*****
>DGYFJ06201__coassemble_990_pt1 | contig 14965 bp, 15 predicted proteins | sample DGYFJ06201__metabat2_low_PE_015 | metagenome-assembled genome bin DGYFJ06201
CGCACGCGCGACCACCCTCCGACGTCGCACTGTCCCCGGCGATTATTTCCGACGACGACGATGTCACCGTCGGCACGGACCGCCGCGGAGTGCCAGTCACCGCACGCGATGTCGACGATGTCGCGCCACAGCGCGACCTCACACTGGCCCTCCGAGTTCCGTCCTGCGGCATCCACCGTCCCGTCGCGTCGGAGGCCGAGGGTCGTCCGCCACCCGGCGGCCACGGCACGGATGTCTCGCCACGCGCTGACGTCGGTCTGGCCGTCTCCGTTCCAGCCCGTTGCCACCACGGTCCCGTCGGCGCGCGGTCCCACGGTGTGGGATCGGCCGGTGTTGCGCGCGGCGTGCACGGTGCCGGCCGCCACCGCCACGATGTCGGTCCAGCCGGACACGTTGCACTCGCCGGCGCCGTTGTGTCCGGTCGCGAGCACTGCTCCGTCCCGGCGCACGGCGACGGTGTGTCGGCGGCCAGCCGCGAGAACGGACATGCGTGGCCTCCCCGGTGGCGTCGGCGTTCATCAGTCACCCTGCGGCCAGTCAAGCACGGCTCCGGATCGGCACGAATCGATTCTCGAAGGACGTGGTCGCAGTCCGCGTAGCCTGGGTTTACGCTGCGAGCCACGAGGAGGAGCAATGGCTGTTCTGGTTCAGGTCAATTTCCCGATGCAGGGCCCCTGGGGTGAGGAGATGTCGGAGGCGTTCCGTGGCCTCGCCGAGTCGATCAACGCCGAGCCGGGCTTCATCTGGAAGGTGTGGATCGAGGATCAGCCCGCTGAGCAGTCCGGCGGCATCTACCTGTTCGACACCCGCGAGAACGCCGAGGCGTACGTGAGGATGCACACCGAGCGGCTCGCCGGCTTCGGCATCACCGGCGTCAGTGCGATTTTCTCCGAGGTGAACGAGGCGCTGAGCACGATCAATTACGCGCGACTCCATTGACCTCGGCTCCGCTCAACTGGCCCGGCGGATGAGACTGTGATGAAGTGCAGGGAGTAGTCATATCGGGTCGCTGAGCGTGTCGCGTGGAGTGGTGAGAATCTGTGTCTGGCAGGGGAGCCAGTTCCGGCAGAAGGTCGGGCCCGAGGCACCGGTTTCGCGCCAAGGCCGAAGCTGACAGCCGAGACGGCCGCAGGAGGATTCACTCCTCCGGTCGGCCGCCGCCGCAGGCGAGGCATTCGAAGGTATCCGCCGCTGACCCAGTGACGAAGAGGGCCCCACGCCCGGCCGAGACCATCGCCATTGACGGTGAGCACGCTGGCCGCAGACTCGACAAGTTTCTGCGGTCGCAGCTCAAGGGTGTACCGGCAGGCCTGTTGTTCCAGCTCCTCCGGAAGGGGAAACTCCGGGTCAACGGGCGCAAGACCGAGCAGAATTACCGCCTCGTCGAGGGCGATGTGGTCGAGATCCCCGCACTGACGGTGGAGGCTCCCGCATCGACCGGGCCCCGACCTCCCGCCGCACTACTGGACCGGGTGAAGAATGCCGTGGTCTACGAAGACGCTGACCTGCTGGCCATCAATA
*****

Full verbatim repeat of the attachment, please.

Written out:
>DGYFJ06201__coassemble_990_pt1 | contig 14965 bp, 15 predicted proteins | sample DGYFJ06201__metabat2_low_PE_015 | metagenome-assembled genome bin DGYFJ06201
CGCACGCGCGACCACCCTCCGACGTCGCACTGTCCCCGGCGATTATTTCCGACGACGACGATGTCACCGTCGGCACGGACCGCCGCGGAGTGCCAGTCACCGCACGCGATGTCGACGATGTCGCGCCACAGCGCGACCTCACACTGGCCCTCCGAGTTCCGTCCTGCGGCATCCACCGTCCCGTCGCGTCGGAGGCCGAGGGTCGTCCGCCACCCGGCGGCCACGGCACGGATGTCTCGCCACGCGCTGACGTCGGTCTGGCCGTCTCCGTTCCAGCCCGTTGCCACCACGGTCCCGTCGGCGCGCGGTCCCACGGTGTGGGATCGGCCGGTGTTGCGCGCGGCGTGCACGGTGCCGGCCGCCACCGCCACGATGTCGGTCCAGCCGGACACGTTGCACTCGCCGGCGCCGTTGTGTCCGGTCGCGAGCACTGCTCCGTCCCGGCGCACGGCGACGGTGTGTCGGCGGCCAGCCGCGAGAACGGACATGCGTGGCCTCCCCGGTGGCGTCGGCGTTCATCAGTCACCCTGCGGCCAGTCAAGCACGGCTCCGGATCGGCACGAATCGATTCTCGAAGGACGTGGTCGCAGTCCGCGTAGCCTGGGTTTACGCTGCGAGCCACGAGGAGGAGCAATGGCTGTTCTGGTTCAGGTCAATTTCCCGATGCAGGGCCCCTGGGGTGAGGAGATGTCGGAGGCGTTCCGTGGCCTCGCCGAGTCGATCAACGCCGAGCCGGGCTTCATCTGGAAGGTGTGGATCGAGGATCAGCCCGCTGAGCAGTCCGGCGGCATCTACCTGTTCGACACCCGCGAGAACGCCGAGGCGTACGTGAGGATGCACACCGAGCGGCTCGCCGGCTTCGGCATCACCGGCGTCAGTGCGATTTTCTCCGAGGTGAACGAGGCGCTGAGCACGATCAATTACGCGCGACTCCATTGACCTCGGCTCCGCTCAACTGGCCCGGCGGATGAGACTGTGATGAAGTGCAGGGAGTAGTCATATCGGGTCGCTGAGCGTGTCGCGTGGAGTGGTGAGAATCTGTGTCTGGCAGGGGAGCCAGTTCCGGCAGAAGGTCGGGCCCGAGGCACCGGTTTCGCGCCAAGGCCGAAGCTGACAGCCGAGACGGCCGCAGGAGGATTCACTCCTCCGGTCGGCCGCCGCCGCAGGCGAGGCATTCGAAGGTATCCGCCGCTGACCCAGTGACGAAGAGGGCCCCACGCCCGGCCGAGACCATCGCCATTGACGGTGAGCACGCTGGCCGCAGACTCGACAAGTTTCTGCGGTCGCAGCTCAAGGGTGTACCGGCAGGCCTGTTGTTCCAGCTCCTCCGGAAGGGGAAACTCCGGGTCAACGGGCGCAAGACCGAGCAGAATTACCGCCTCGTCGAGGGCGATGTGGTCGAGATCCCCGCACTGACGGTGGAGGCTCCCGCATCGACCGGGCCCCGACCTCCCGCCGCACTACTGGACCGGGTGAAGAATGCCGTGGTCTACGAAGACGCTGACCTGCTGGCCATCAATA